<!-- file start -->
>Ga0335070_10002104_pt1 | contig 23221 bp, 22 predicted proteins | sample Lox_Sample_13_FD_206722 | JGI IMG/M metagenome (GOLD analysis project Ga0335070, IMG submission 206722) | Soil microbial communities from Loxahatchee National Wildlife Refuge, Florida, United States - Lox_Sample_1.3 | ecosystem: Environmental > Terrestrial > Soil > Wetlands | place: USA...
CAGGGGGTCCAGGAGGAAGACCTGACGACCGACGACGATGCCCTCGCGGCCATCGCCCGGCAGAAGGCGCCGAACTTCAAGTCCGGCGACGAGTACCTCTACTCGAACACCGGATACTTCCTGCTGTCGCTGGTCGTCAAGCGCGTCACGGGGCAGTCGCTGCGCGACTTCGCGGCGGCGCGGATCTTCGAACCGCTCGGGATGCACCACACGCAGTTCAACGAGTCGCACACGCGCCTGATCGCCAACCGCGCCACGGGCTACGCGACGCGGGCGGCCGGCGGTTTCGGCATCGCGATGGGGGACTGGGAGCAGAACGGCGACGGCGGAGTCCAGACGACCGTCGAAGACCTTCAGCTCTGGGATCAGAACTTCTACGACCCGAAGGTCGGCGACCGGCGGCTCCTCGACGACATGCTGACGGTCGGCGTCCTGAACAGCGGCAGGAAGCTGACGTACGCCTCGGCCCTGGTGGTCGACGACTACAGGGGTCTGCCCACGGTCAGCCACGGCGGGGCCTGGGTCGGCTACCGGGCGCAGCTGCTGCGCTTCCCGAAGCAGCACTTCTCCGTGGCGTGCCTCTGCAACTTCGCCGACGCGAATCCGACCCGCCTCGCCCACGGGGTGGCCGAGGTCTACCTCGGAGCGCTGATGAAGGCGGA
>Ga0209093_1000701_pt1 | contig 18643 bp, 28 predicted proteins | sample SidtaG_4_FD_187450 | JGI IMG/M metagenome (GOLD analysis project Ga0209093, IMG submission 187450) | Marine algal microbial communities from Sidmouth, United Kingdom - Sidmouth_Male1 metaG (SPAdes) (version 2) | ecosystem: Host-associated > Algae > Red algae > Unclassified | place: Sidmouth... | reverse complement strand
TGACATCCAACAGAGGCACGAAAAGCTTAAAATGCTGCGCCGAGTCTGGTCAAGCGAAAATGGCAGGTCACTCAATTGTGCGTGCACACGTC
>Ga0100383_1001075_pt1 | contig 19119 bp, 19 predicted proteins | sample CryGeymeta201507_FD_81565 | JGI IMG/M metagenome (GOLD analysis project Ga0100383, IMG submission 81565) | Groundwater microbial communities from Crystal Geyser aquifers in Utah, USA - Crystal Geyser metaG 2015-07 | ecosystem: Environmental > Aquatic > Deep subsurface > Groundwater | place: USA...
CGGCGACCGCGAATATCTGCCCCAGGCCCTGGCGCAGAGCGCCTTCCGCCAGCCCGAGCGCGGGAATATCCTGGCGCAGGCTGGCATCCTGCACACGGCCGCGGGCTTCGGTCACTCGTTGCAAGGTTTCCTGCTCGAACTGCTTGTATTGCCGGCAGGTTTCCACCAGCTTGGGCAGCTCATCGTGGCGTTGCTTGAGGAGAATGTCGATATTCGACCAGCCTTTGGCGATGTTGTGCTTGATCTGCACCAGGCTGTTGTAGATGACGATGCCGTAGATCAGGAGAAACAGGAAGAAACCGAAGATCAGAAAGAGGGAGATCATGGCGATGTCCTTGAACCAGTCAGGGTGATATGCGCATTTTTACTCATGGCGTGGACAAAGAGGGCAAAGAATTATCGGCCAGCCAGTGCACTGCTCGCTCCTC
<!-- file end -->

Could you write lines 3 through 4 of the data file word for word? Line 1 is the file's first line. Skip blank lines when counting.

>Ga0209093_1000701_pt1 | contig 18643 bp, 28 predicted proteins | sample SidtaG_4_FD_187450 | JGI IMG/M metagenome (GOLD analysis project Ga0209093, IMG submission 187450) | Marine algal microbial communities from Sidmouth, United Kingdom - Sidmouth_Male1 metaG (SPAdes) (version 2) | ecosystem: Host-associated > Algae > Red algae > Unclassified | place: Sidmouth... | reverse complement strand
TGACATCCAACAGAGGCACGAAAAGCTTAAAATGCTGCGCCGAGTCTGGTCAAGCGAAAATGGCAGGTCACTCAATTGTGCGTGCACACGTC